Regional Reviews: St. Louis
Here, though the acting quality is sometimes very good, the light plot (and music) is almost non-existent. We are kept in a general sameness of illumination (and atmosphere) throughout, which becomes quite dull. Different scenes that are played between lovers, through a wrought-iron window screen, are indistinguishable from one another in appearanceregardless of which two lovers occupy the inside or the out, and regardless of what time of day it is, and regardless of any other dramatic conditions suggested by the script, or modern flight of fancy.
Likewise, there are no spotlights, no twilights; no blue-tinged nights; no dramatic little playing areas, isolated in the dark; nor golden sunsets or pink sunrises or emerald forest glens either, as far as the filters and photons are concerned. You can say that William Shakespeare didn't have any of that either, but we know from historical accounts that (before electricity) jars of colored liquid were sometimes employed up along the sun-side of outdoor theater walls, to enhance the mood.
St. Louis Shakespeare has never been very big on lighting effects, though it certainly hasn't stopped them from putting on some fine shows: this season alone Is He Dead? and Titus Andronicus were very nicely brought off within the same constraints. And I don't mind skimping done by smaller, newer companies, who invariably have fewer lighting resources. But this group's been around over 30 years, in one form or another.
Anyway, here you get an opportunity to see Shakespeare's "lost play," in this case the Royal Shakespeare version, originally co-written by John Fletcher and "re-imagined" 400 years later by playwright Gregory Doran. It's an unhappy romance, a tale of good and evil styles of youth in love, set in Spain in the year 1610, and shows the way that one style tempers the other. And it certainly looks and sounds like Shakespeare, and may even be a little more clear and to the point, with the modern polish of Mr. Doran, and the direction of company founder Donna Northcott.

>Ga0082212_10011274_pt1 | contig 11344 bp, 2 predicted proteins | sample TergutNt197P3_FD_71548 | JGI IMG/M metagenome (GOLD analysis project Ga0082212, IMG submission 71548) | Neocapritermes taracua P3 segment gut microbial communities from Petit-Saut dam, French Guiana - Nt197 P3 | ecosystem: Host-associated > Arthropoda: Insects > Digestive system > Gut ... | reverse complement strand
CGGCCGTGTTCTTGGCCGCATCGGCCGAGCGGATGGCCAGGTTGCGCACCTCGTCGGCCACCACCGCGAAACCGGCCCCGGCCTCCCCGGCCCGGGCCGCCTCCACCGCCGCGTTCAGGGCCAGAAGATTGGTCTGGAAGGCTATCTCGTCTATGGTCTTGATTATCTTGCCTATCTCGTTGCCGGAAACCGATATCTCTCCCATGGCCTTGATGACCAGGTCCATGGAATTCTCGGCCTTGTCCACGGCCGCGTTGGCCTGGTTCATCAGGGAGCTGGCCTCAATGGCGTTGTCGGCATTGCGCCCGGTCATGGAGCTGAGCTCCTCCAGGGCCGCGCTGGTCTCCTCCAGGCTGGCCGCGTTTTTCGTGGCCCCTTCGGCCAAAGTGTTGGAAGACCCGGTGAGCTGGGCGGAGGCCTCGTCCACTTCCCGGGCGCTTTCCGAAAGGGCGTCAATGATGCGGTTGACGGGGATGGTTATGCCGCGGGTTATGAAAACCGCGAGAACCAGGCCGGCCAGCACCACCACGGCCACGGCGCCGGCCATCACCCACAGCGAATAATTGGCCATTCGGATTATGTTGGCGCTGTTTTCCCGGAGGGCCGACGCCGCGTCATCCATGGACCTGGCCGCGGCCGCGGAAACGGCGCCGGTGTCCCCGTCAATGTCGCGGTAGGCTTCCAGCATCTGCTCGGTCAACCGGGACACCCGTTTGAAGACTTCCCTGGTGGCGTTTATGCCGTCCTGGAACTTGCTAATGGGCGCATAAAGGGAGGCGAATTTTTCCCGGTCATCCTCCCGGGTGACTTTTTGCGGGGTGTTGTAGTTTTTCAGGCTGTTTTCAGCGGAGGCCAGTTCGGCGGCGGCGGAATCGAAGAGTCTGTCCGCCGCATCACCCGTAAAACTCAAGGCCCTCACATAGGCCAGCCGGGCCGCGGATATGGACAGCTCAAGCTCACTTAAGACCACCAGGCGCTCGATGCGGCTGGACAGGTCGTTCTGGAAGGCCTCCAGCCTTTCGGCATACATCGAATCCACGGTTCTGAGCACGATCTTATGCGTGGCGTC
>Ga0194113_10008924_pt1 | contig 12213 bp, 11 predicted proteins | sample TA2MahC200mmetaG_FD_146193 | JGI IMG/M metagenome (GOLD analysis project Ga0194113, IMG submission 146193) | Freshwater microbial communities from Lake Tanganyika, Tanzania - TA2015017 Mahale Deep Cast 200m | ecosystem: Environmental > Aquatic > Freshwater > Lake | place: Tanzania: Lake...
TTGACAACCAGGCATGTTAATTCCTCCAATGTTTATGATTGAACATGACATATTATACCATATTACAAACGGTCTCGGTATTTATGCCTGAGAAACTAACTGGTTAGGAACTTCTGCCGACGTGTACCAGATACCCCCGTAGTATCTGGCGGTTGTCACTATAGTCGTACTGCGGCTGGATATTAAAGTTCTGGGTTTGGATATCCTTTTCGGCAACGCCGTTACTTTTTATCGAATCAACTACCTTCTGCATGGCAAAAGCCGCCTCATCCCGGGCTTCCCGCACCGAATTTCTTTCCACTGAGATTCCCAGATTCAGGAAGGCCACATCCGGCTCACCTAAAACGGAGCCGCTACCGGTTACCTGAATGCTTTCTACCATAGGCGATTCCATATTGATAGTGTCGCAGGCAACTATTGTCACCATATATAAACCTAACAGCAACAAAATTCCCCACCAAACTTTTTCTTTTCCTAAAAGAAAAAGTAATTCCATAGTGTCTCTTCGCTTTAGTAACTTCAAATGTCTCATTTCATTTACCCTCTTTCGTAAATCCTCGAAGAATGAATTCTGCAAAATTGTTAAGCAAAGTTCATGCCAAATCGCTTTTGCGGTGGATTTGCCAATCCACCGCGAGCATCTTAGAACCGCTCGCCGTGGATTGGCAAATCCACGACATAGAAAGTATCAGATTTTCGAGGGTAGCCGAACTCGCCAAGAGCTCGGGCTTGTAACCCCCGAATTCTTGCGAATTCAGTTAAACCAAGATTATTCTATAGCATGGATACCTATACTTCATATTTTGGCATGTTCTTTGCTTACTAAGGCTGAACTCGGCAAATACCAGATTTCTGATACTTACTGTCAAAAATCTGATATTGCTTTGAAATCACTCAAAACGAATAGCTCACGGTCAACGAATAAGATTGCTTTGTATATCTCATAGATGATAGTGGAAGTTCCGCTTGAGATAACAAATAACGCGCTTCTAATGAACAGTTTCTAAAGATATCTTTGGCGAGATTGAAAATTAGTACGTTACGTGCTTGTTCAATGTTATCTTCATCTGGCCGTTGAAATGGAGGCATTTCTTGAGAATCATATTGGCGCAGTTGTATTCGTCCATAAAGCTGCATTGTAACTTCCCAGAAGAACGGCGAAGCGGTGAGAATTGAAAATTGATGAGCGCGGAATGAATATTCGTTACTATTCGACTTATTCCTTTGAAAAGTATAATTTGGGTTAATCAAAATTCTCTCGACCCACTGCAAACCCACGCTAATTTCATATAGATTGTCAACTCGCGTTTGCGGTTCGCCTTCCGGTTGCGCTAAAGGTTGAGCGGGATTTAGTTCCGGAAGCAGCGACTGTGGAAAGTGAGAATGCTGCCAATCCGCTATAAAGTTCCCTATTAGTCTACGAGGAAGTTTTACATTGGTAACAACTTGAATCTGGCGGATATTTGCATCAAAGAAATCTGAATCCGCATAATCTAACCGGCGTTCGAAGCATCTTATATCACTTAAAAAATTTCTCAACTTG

Cardenio is played by Erik Kuhn, better known as a fight directorand he's coming along nicely as an actor, too. Cardenio is pressed by the duke into service as a companion to his lusty son Fernando, played by the very enjoyable Jason J. Little. Fernando squanders the love of beautiful, gentle Dorotea, played by the excellent Lexie Baker. Larisa Alexander is highly admirable as Cardenio's worried mother, and Jeff Lovell and Colin Nichols are quite good as fathers of Fernando and Luscinda, who must also endure her own trials of romance with this splendidly awful Fernando. She's played by the very touching Shannon Lampkin.
Kevin O'Brien shows continued polish and acumen on stage, here as Fernando's noble-hearted brother; and the supporting players, as servants and townspeopleand even grazing sheepare focused and strong. It's not a very pleasant story, nor one with any great insight or moment of good triumphing over evil, but evidently Mr. Shakespeare felt the need to crank out just one more.
It seems like, outside of Mr. Little, Ms. Baker, Ms. Alexander, and Mr. Nichols, everyone else just needs to push a little harder, in lieu of other atmospherics. Of course, it was also the first Sunday of the run, and everyone would be exhausted after a week of final dress and tech rehearsals before opening. Still, there are examples of fine work from virtually everyone on stage, including Shane Signorino, admirably sharp and clear as a gothic priest and later as a rough shepherd.
But when the basic elements of stagecraft are not at your disposal, and even the great Shakespeare himself shows signs of disinterest (in terms of plot construction and verbal acrobatics), it falls upon the actors to work even harder to evoke an atmosphere.
Cardenio, through October 15, 2017, at St. Louis Shakespeare's Ivory Theatre, 7620 Michigan Ave. For more information visit www.stlshakespeare.org.
Artistic and Technical Personnel: